Divide and conquer! One of the best-known strategies in ancient politics that is as alive as ever. This principle is probably behind every imperial expansion in history, since it's much easier to defeat and absorb smaller tribes that don't like each other than when they are united.
Sadly, we're seeing this principle in play today as it relates to data and information. Note that I am talking about siloed public data, not siloed private data. Private data is always behind a paywall. On the other hand, public data is freely accessible and often has been created by users rather than painstakingly collected by the company running the respective service (let's call these publishers). Users generate this content fully aware (usually) that it is going to be public. By definition, public data is public (it's weird that I have to say this).
Quite legitimately, publishers of public content are trying to make money off it, although the business model is not always obvious or optimal. If you're lucky, there will be an API with such data and clear documentation. But often your only option is manual browsing or scraping. And this is where problems really begin if you want to index/scrape a website. Scraping puts a load on the host's bandwidth (which might be interpreted as a DDoS attack when done irresponsibly), and to protect themselves, such hosts employ the robots.txt file, which tells web crawlers who can and who cannot scrape their websites. The problem is that rather than devise rules that would allow scraping to be done without affecting the performance, they simply prohibit everyone but the major search engines from crawling the website.
On the one hand, this seems perfectly fine: every website wants to be indexed by a search engine so that users can find them easily through web searches. But the real issue here is that this essentially excludes any other service from accessing the data, even if it is otherwise freely available. Representatives of HiQ, a company that sued LinkedIn over access to its public data, have expressed this rather well:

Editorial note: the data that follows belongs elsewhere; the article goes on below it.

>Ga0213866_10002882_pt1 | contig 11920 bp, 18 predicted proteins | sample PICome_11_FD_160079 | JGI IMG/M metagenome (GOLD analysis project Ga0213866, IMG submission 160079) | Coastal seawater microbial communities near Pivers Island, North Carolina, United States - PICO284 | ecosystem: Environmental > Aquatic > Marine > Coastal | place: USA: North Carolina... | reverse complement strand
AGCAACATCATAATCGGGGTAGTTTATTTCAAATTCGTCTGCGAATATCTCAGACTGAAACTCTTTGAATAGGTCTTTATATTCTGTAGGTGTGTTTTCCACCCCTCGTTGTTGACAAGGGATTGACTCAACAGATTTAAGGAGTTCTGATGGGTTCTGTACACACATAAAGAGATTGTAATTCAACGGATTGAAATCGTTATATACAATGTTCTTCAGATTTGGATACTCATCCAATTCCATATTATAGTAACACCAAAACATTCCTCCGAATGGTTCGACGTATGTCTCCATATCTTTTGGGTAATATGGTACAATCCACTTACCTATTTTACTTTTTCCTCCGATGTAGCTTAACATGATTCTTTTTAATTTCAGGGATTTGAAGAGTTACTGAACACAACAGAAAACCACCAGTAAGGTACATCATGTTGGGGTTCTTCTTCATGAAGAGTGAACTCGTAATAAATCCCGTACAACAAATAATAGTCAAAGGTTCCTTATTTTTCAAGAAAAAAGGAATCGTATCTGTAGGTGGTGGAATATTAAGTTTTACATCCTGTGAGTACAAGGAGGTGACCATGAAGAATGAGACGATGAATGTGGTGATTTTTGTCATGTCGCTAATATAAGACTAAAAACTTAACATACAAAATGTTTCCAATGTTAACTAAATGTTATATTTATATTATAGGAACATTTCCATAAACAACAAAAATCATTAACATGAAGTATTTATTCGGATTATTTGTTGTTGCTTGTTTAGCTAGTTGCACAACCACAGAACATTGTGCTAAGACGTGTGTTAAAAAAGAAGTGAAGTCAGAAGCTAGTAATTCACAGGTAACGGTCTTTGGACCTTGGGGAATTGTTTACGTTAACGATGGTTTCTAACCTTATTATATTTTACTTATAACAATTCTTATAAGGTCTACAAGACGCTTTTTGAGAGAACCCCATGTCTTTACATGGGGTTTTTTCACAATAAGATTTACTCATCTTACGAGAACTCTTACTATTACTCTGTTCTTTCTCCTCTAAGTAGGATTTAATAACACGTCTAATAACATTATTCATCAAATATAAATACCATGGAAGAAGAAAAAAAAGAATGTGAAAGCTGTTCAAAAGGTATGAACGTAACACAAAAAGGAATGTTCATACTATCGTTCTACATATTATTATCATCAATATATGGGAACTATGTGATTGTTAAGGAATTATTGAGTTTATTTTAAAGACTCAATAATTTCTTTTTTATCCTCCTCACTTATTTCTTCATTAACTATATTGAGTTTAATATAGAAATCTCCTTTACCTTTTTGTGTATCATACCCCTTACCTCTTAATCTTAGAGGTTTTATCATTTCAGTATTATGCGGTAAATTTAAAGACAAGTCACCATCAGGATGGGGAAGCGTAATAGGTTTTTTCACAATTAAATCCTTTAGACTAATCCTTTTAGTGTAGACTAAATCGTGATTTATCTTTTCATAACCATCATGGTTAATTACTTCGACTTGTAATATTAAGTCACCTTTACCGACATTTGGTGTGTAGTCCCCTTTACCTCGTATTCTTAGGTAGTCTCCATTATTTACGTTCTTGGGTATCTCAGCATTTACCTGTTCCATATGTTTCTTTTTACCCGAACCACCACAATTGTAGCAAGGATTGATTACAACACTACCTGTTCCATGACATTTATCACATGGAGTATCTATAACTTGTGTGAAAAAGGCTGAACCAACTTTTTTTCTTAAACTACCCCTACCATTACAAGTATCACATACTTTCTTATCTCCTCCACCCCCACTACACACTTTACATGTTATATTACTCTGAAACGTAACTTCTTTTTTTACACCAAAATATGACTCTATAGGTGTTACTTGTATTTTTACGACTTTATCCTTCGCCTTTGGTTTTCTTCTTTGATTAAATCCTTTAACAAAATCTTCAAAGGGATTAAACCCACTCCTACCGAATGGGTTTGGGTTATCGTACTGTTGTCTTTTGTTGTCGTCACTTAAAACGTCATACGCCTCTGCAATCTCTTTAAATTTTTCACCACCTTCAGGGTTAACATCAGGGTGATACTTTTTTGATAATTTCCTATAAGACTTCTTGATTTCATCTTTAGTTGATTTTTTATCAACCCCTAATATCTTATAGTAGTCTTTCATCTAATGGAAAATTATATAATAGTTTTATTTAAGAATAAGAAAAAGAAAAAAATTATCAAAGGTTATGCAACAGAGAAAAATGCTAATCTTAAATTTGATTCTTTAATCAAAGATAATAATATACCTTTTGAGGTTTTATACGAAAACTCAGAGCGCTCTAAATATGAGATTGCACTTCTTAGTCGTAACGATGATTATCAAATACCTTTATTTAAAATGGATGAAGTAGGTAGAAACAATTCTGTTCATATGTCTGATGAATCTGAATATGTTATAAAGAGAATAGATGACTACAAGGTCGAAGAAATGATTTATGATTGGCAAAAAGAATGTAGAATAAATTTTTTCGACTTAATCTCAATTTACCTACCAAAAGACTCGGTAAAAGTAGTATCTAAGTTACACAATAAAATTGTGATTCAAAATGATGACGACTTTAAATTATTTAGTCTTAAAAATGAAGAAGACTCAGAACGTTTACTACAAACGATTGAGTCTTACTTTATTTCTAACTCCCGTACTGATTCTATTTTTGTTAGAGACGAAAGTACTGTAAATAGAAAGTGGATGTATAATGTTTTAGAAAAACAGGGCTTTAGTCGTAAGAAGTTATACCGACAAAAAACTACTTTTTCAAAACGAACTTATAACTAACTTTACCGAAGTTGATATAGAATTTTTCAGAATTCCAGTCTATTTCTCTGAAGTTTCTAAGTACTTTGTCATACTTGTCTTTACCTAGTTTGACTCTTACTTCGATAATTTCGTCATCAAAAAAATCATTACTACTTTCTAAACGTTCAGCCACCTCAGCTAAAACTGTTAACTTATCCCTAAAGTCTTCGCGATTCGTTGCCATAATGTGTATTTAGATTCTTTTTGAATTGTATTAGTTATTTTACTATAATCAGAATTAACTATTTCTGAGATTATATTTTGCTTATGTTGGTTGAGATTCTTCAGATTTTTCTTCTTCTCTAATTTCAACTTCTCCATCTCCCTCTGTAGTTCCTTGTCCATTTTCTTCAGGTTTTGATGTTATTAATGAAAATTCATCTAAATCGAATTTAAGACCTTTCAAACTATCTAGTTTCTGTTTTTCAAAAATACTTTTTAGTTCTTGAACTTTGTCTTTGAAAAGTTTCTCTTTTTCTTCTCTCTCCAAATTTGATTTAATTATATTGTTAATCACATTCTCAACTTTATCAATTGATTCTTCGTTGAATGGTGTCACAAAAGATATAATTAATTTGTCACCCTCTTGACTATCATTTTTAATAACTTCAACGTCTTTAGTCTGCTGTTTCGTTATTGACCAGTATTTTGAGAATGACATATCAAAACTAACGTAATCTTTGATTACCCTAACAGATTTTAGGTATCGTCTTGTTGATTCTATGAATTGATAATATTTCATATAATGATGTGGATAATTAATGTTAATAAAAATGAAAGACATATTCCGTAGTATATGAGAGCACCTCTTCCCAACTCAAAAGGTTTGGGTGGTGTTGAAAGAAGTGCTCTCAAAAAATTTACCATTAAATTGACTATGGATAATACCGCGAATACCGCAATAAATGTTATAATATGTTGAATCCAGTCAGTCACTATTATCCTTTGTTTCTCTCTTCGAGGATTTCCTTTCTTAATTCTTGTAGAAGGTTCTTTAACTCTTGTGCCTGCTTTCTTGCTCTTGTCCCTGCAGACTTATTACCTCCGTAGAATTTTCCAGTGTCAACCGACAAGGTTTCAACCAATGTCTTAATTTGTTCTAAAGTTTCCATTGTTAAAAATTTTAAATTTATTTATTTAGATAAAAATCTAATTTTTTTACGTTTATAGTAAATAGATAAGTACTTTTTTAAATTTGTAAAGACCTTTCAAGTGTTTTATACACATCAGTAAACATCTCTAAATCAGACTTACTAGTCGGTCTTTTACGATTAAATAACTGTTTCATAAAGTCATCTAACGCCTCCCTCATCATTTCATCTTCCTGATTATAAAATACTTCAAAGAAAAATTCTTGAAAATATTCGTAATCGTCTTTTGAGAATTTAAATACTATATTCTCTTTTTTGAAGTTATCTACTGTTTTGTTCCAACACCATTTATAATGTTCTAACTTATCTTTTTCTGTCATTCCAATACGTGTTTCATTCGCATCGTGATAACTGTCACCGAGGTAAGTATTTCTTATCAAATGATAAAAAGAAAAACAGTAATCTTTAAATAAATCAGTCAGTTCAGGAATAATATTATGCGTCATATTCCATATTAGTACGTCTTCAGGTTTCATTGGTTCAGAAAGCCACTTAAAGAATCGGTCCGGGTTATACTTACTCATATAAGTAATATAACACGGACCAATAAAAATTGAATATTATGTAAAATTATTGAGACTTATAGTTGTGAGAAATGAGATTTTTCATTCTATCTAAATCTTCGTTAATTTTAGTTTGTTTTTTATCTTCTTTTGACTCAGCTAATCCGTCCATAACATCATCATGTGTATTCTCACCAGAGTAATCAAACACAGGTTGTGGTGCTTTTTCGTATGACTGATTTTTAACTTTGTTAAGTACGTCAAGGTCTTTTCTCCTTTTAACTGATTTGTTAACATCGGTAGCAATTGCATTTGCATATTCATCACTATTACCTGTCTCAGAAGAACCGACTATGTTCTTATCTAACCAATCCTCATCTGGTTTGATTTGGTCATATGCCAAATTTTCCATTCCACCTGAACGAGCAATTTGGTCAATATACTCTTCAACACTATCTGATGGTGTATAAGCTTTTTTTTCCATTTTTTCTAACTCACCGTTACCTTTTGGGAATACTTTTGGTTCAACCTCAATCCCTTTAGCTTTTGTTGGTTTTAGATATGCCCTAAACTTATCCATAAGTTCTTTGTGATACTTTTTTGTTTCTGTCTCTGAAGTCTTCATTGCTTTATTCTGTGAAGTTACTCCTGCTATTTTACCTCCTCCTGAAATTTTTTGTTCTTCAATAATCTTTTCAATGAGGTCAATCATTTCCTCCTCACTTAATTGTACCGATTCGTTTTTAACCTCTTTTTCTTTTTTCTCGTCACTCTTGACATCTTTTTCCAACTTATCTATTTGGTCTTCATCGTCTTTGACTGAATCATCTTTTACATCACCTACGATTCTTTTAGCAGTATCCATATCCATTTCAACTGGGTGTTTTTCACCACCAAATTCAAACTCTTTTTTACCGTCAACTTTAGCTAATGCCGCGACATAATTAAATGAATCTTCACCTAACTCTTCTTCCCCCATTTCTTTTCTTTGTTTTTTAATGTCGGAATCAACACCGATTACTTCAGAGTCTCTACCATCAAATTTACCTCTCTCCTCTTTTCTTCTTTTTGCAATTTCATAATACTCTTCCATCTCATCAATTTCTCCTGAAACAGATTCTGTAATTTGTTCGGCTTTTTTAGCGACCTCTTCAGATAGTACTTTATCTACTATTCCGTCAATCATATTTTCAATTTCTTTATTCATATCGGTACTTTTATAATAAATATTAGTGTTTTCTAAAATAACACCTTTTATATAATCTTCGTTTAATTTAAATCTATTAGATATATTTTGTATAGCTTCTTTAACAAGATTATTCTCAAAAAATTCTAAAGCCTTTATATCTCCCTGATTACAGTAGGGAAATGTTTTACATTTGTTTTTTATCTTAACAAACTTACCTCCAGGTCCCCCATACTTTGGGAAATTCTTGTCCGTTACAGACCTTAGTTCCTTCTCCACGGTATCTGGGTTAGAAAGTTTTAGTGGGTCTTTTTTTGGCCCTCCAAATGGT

“HiQ believes that public data must remain public, and innovation on the internet should not be stifled by legal bullying or the anti-competitive hoarding of public data by a small group of powerful companies.”
And this is where big search engines essentially manage to divide and conquer: under the veil of search engine "indexing" they get exclusive access to tons of nominally public data, but which few others can easily index for their own purposes. Small players must negotiate access to each data repository separately (or even license for a payment), while the huge behemoths get it for free, getting bigger in the process, thus stifling innovation and competition.
Now, some may object that everyone has a right to make money off their data and determine who gets it for what price. At a high level, I agree. But I have some doubts about the validity of how sites implement this:
- The content I am talking about here is freely available by simply browsing. Hence it is public. Moreover, much content is user-generated and these users made a decision to have it publicly available (such as their LinkedIn profiles).
- Since large search engines get such data for free, they can extract a lot of useful information from it at zero cost. Why a smaller player should not be able to have the same level of access is not at all clear to me.
Granted, not everyone provides indexing benefits, but any public data used in a third-party app can (and should) be labeled appropriately, serving as a direct promotion channel. A user is a user, whether she accesses content via a search engine, browsing a website directly, or through an aggregator. It's the same pair of eyes, after all.
There are more nuances to this all, of course, but the truth of the matter is that the internet is undergoing a phase of centralization, with the largest players using their monopolistic positions as unfair advantages. The upside is that monopolists ignore many smaller, highly specialized niches, leaving opportunities for small players to evolve using different strategies. Our niche is startup technology due diligence. Don't let yourself be divided and conquered.